Every consumer who buys goods or services online is potentially a target for cybercriminals in search of your personal information. This means that if you are a company conducting any business with customers online, it pays to make sure that your domain names are free and clear of phishing attacks. Otherwise, the damage to your reputation could be serious and, in some cases, fatal.
Traditional methods of generating revenue from cybersquatted domains, such as pay per click sites, have diminished in value as consumers have moved away from direct navigation. We have recently seen a new trend where cybersquatters will register look-alike domains, whether typos or common-sense combination names, enroll them in the same ad platforms, but also use them for both errant email capture and outbound spear phishing campaigns.
Spear phishing is widely used by cybercriminals to gather private information, distribute malware and hack into a company database.
A spear phishing attack usually comes in the form of an email that appears to be from a legitimate source. Often times, this leads the recipient of the email to click on a link and fill out personal information or open an attachment that installs malware.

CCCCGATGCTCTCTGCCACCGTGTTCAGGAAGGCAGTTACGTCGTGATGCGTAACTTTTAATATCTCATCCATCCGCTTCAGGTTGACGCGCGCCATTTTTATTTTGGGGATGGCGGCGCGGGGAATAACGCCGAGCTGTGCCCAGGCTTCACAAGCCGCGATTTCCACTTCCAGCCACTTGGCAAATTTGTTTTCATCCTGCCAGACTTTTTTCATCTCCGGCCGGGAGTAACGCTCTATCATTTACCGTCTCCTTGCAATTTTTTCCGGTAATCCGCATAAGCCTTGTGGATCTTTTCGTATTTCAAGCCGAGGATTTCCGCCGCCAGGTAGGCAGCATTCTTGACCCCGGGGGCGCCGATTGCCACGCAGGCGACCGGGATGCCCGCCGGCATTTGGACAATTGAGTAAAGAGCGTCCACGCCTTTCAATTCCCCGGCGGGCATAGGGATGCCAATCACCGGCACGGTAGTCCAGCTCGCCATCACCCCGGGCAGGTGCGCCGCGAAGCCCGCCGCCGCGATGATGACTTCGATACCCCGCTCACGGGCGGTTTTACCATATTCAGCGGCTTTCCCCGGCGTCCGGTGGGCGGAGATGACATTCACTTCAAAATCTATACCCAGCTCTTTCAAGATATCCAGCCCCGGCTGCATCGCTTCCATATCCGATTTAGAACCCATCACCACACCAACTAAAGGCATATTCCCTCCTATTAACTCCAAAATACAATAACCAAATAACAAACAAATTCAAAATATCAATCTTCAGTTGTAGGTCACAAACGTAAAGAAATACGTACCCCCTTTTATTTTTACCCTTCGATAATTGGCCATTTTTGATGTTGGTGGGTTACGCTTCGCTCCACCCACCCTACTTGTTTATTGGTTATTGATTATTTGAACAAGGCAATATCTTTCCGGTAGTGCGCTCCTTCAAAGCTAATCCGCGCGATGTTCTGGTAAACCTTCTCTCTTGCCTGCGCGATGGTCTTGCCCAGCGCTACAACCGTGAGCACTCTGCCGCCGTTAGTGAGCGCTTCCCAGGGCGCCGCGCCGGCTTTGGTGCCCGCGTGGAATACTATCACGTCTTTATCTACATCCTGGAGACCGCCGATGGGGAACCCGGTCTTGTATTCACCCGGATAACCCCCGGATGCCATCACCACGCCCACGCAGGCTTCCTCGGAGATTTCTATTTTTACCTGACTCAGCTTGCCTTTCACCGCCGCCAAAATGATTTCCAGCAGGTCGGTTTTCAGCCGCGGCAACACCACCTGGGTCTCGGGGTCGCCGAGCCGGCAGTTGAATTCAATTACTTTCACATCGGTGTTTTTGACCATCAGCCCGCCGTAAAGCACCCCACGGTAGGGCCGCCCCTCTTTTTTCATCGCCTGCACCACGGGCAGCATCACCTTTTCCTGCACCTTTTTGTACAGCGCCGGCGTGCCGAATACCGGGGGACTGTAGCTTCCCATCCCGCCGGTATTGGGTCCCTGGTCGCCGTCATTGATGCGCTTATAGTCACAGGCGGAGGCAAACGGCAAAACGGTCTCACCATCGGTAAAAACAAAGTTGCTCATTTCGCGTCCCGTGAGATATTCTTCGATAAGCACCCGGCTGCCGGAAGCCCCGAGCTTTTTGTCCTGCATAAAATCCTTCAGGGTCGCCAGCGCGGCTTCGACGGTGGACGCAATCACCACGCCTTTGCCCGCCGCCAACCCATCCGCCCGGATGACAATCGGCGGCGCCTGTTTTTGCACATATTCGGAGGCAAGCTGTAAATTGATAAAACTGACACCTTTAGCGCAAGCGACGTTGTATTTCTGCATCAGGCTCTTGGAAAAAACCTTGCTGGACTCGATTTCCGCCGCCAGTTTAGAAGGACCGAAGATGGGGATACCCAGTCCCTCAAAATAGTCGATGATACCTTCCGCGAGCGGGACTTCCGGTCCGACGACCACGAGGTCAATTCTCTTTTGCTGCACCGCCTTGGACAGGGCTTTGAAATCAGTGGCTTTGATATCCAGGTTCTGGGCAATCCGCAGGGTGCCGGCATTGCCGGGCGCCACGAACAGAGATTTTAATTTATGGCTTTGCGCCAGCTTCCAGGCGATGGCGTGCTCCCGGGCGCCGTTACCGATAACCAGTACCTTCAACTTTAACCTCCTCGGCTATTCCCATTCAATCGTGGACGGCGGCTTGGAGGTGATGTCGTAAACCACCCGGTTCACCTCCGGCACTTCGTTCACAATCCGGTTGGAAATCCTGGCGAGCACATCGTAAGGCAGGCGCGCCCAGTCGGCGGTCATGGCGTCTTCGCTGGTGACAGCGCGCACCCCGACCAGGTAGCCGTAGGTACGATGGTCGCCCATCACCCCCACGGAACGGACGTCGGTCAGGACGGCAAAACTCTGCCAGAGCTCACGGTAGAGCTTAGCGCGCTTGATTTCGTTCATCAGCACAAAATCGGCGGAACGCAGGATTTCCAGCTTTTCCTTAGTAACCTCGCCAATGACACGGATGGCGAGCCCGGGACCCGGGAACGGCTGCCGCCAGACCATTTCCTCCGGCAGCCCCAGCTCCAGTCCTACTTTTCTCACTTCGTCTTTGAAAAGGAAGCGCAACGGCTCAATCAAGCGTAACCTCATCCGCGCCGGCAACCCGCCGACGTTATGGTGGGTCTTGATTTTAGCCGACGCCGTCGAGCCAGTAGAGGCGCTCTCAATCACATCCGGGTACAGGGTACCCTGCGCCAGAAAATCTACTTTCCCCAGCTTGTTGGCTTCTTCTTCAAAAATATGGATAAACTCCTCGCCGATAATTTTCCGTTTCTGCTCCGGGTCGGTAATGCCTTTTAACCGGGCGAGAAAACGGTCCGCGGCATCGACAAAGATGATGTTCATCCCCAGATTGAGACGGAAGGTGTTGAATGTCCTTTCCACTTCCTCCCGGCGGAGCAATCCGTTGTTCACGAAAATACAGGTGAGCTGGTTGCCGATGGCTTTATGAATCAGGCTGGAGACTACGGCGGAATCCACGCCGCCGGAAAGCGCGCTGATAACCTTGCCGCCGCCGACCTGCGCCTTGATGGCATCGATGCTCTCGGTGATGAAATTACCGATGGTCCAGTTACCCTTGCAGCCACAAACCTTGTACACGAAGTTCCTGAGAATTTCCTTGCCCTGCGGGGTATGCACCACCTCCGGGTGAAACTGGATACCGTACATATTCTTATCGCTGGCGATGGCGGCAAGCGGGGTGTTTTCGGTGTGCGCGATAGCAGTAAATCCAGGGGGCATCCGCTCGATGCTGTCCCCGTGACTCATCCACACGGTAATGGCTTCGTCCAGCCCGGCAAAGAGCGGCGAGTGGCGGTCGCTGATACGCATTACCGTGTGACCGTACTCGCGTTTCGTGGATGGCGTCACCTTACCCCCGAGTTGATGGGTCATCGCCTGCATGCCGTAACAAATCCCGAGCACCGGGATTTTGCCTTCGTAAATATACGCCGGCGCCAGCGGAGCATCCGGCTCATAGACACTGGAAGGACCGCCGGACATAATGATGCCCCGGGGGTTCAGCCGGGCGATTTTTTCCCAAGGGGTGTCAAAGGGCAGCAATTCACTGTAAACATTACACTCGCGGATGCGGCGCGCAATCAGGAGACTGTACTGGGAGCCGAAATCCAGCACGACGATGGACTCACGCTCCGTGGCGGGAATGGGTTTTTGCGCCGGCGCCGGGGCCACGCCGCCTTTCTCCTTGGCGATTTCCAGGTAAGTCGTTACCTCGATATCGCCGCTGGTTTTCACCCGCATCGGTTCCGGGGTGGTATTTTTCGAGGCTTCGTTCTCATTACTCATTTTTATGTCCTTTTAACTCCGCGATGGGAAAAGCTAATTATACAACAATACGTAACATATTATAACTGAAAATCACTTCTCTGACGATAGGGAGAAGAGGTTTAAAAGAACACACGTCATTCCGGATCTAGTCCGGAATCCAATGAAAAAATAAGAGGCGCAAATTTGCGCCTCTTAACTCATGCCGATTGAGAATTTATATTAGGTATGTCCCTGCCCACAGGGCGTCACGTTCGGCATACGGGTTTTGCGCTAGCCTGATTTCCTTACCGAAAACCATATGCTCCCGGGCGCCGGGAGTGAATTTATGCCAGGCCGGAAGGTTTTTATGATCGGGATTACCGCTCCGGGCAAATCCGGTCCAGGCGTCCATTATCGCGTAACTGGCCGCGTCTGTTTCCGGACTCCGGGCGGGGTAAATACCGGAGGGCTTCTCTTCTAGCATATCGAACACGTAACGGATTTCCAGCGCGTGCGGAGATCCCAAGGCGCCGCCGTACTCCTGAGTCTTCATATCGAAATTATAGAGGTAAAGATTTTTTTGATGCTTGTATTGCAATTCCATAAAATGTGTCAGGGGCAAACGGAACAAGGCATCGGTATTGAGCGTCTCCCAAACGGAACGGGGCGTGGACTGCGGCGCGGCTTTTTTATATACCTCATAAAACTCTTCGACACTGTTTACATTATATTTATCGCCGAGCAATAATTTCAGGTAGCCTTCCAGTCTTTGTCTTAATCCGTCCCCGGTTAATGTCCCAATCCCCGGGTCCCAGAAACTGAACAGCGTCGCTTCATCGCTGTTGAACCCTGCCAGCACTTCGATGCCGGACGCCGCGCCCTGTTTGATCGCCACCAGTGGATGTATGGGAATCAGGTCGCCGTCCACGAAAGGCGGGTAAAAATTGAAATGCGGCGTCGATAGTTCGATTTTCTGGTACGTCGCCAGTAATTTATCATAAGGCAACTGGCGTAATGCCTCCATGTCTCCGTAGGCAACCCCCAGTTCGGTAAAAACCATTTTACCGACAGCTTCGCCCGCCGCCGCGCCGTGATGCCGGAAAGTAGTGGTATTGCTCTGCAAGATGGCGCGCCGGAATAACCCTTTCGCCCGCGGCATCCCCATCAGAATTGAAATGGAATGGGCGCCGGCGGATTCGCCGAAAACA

Spear phishing attacks come in a variety of forms. In addition to email spoofing, bad actors are increasingly turning to email addresses hosted by a domain name highly similar to a legitimate domain name.
In the example below, the email is coming from a site that appears legitimate (uscourts.com). However, if you navigate to the site there is no question that it is a fraudulent site.
In another recent example, we have seen clients fall victim to spear phishing attacks that focus on employment scams. Emails are sent out to people telling them that they have been selected to apply for a job at the company. The recipient then clicks on a link and fills out personal information which is collected by the cybercriminal with malicious intent.
The personal consequences for the consumer getting phished can be devastating. The consequences for a brand unknowingly caught up in this type of scam can be also devastating for brand reputation, lost sales, and an undermining of customer trust and loyalty.
When analyzing infringing domains, brands must go the extra step of reviewing DNS records. In particular, be sure to check to see if a domain has an MX record associated with it. The existence of such a record is a sign that the domain might be used as a part of such spear phishing scam.
In some cases, you may find that a website using a similar domain name to yours has been set up to capture emails that have been mistakenly addressed. The purpose is the same. The criminals are phishing for information. While this is a far less effective method for gaining personal information, companies should nevertheless be mindful of this scheme and act accordingly.
Beware of phishing expeditions! Carefully monitor your brand online to preserve your reputation and customer loyalty.
- Gone Spear Phishing! - March 21, 2019
- How Cybersquatters Capitalize on Typos and How to Protect Your Brand - September 11, 2018
- Google’s Latest New gTLD: Welcome .APP - March 1, 2018